Shortly after Moshe received the Torah, we are told of the Children of Israel (Shemot 32:6) that:

ויקמו לצחק

They got up to play.

Presumably, they understood from the Torah that had just been given that they ought to be playing games.

Unfortunately, the verses don’t seem to be very clear regarding what exactly they were playing.

So please enlighten me.

Which sports, games or other pastimes, can you find mentioned or hinted to in Tanach, Talmud, or elsewhere in Jewish literature?

This question is Purim Torah and is not intended to be taken completely seriously. See the Purim Torah policy.

closed as off-topic by msh210 Mar 23 at 22:30

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  • In modern Hebrew “to play” is “לשחק”. If the q presumes the interchangeability as of יצחק-ישחק (cf. Jer. 33:26) you may want to add that point. – Oliver Mar 8 at 15:10
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    The same sport as Ishmael in Genesis 21:9, Isaac in Genesis 26:8, and Joseph in Genesis 39:17? – Alex Mar 8 at 16:16

It seems clear to me from many places that Soccer is one of the Torah's most important games. A few examples:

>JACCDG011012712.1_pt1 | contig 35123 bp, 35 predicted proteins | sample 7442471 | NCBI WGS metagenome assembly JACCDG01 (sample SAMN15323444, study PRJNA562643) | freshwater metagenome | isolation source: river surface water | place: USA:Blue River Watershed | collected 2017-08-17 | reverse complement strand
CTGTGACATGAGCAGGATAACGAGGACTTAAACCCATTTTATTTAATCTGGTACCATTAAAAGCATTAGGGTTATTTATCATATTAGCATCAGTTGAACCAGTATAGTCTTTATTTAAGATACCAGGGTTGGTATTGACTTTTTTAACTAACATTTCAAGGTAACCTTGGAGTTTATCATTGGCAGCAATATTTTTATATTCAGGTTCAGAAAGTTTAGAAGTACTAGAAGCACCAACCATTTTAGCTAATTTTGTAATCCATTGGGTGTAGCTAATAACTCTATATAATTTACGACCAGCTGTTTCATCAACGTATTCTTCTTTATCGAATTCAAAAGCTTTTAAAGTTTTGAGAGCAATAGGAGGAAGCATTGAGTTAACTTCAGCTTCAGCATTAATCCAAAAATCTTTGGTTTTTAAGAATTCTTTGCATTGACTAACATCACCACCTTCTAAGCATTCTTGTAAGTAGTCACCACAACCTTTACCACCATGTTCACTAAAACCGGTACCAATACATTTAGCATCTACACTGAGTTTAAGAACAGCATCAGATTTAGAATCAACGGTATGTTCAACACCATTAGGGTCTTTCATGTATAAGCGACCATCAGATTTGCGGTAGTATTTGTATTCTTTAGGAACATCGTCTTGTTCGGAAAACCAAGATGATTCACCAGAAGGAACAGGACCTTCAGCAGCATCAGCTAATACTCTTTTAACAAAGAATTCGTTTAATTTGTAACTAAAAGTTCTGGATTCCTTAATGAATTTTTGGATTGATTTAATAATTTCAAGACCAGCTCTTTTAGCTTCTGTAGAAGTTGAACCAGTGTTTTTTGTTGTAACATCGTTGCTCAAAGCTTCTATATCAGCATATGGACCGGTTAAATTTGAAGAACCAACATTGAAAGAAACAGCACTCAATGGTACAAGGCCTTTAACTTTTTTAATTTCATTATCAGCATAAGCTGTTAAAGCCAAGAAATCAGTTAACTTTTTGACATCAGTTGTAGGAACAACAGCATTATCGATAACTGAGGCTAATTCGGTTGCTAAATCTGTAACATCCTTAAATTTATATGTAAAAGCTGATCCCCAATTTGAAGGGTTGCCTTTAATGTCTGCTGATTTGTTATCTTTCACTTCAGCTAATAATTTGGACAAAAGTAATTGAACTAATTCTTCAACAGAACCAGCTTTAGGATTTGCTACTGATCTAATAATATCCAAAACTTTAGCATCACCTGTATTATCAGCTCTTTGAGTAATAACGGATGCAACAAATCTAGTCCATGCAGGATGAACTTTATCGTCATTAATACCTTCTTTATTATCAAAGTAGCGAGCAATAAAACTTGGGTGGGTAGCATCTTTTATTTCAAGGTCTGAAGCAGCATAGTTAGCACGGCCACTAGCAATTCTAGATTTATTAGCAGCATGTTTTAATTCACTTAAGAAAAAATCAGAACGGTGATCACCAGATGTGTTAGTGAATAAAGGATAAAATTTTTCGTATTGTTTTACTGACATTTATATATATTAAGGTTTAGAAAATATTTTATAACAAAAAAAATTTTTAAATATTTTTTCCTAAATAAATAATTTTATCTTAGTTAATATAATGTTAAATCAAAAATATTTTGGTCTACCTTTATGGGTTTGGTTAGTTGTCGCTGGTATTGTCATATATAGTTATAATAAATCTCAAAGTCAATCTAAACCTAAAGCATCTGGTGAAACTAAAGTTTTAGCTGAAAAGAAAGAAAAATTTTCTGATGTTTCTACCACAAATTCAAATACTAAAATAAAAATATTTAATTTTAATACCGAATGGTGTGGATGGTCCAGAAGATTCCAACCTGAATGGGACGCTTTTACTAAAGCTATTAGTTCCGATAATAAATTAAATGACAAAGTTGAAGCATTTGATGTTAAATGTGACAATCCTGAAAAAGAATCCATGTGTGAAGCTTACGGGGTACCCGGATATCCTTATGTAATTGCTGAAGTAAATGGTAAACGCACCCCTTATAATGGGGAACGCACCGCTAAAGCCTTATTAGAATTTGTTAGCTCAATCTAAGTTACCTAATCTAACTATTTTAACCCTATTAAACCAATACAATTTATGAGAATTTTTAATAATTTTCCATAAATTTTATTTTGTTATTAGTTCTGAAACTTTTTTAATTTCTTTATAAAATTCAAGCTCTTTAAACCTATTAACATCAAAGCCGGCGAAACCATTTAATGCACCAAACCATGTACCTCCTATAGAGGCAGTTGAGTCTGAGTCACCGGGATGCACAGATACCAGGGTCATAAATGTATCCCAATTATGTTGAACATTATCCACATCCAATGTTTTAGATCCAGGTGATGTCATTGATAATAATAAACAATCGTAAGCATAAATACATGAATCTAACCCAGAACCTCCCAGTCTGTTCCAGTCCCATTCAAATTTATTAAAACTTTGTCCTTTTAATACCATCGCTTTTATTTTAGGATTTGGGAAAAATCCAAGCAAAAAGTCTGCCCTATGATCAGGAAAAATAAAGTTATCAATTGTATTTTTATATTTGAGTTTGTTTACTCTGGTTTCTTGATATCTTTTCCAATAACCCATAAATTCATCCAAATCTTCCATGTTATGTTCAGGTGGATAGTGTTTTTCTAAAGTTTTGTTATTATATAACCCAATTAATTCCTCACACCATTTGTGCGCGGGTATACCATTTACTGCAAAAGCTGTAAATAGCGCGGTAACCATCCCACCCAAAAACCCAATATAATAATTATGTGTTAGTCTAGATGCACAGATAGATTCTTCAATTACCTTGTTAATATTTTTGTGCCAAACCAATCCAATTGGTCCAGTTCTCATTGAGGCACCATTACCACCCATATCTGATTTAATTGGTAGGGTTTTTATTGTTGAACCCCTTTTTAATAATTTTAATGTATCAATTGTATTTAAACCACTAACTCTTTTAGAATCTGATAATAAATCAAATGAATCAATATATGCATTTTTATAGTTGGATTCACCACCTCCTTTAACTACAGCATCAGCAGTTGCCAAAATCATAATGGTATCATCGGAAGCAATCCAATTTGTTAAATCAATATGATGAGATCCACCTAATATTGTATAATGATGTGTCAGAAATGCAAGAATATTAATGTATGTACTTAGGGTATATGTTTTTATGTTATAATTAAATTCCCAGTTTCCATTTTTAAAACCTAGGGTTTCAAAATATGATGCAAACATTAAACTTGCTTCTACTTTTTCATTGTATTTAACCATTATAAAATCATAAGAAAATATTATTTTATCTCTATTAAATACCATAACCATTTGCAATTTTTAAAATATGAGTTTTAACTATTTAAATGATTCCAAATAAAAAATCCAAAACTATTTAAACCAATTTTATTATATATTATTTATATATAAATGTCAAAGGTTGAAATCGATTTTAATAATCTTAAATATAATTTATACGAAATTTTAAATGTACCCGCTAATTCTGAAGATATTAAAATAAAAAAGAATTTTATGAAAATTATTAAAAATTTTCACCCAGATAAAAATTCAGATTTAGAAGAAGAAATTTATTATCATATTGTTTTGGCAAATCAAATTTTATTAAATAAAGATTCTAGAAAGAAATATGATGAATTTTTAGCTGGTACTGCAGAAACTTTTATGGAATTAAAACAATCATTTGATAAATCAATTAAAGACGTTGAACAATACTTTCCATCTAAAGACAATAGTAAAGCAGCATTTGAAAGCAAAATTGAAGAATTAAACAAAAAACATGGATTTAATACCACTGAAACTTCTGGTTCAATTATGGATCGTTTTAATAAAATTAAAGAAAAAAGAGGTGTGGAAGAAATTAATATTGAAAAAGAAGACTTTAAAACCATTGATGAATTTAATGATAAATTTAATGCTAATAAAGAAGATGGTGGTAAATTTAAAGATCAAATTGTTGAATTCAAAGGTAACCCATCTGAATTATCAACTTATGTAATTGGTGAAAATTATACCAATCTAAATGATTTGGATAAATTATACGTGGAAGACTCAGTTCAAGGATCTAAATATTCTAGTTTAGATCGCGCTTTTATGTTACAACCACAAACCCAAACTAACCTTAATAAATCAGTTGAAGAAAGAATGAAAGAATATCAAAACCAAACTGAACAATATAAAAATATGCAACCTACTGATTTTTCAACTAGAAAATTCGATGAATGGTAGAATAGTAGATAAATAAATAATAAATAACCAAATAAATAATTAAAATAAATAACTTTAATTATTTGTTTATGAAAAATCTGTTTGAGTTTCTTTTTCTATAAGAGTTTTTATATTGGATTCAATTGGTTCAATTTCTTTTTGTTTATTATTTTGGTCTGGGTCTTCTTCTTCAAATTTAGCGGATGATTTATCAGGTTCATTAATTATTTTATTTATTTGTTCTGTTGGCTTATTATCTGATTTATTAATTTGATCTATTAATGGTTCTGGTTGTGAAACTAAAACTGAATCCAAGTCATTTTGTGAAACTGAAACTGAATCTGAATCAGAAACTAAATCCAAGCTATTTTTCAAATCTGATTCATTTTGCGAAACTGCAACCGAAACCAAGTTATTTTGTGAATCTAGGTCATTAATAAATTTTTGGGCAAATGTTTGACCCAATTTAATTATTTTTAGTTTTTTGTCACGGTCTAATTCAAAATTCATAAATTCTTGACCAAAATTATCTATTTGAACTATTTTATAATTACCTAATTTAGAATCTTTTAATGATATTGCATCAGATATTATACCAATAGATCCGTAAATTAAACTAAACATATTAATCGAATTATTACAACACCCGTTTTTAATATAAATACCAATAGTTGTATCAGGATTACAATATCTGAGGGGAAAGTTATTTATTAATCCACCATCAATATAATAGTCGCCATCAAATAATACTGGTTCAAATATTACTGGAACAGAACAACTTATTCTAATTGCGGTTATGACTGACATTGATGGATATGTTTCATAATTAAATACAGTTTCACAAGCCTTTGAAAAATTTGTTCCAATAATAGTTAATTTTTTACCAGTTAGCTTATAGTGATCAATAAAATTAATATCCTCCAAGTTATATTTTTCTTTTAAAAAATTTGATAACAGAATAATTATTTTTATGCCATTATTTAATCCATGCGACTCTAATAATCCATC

1. The going rate for a soccer match back in the day was 400 silver coins, as the Torah states: ארבע מאות שקל כסף עובר לשוכר - Bereishis 23:16 - "400 shekels was the going rate for a soccer match"
  2. Rambam delineates 13 principles of faith. The eleventh is the principle of שכר ועונש, soccer and punishment, implying that there are merely two options in life, either soccer or if not soccer, punishment.
  3. Playing soccer alone is not as good as with a friend - טוֹבִ֥ים הַשְּׁנַ֭יִם מִן־הָֽאֶחָ֑ד אֲשֶׁ֧ר יֵֽשׁ־לָהֶ֛ם שָׂכָ֥ר ט֭וֹב בַּֽעֲמָלָֽם: - quoting Koheles 4:9 - "Two are better than one, in that which they have a good game of soccer when putting in effort"
  4. Pirkei Avos 2:15 - There is lots of soccer.

This is small selection of the many Biblical, Talmudic and later Rabbinic references to soccer and the rest of the topic is left to the reader.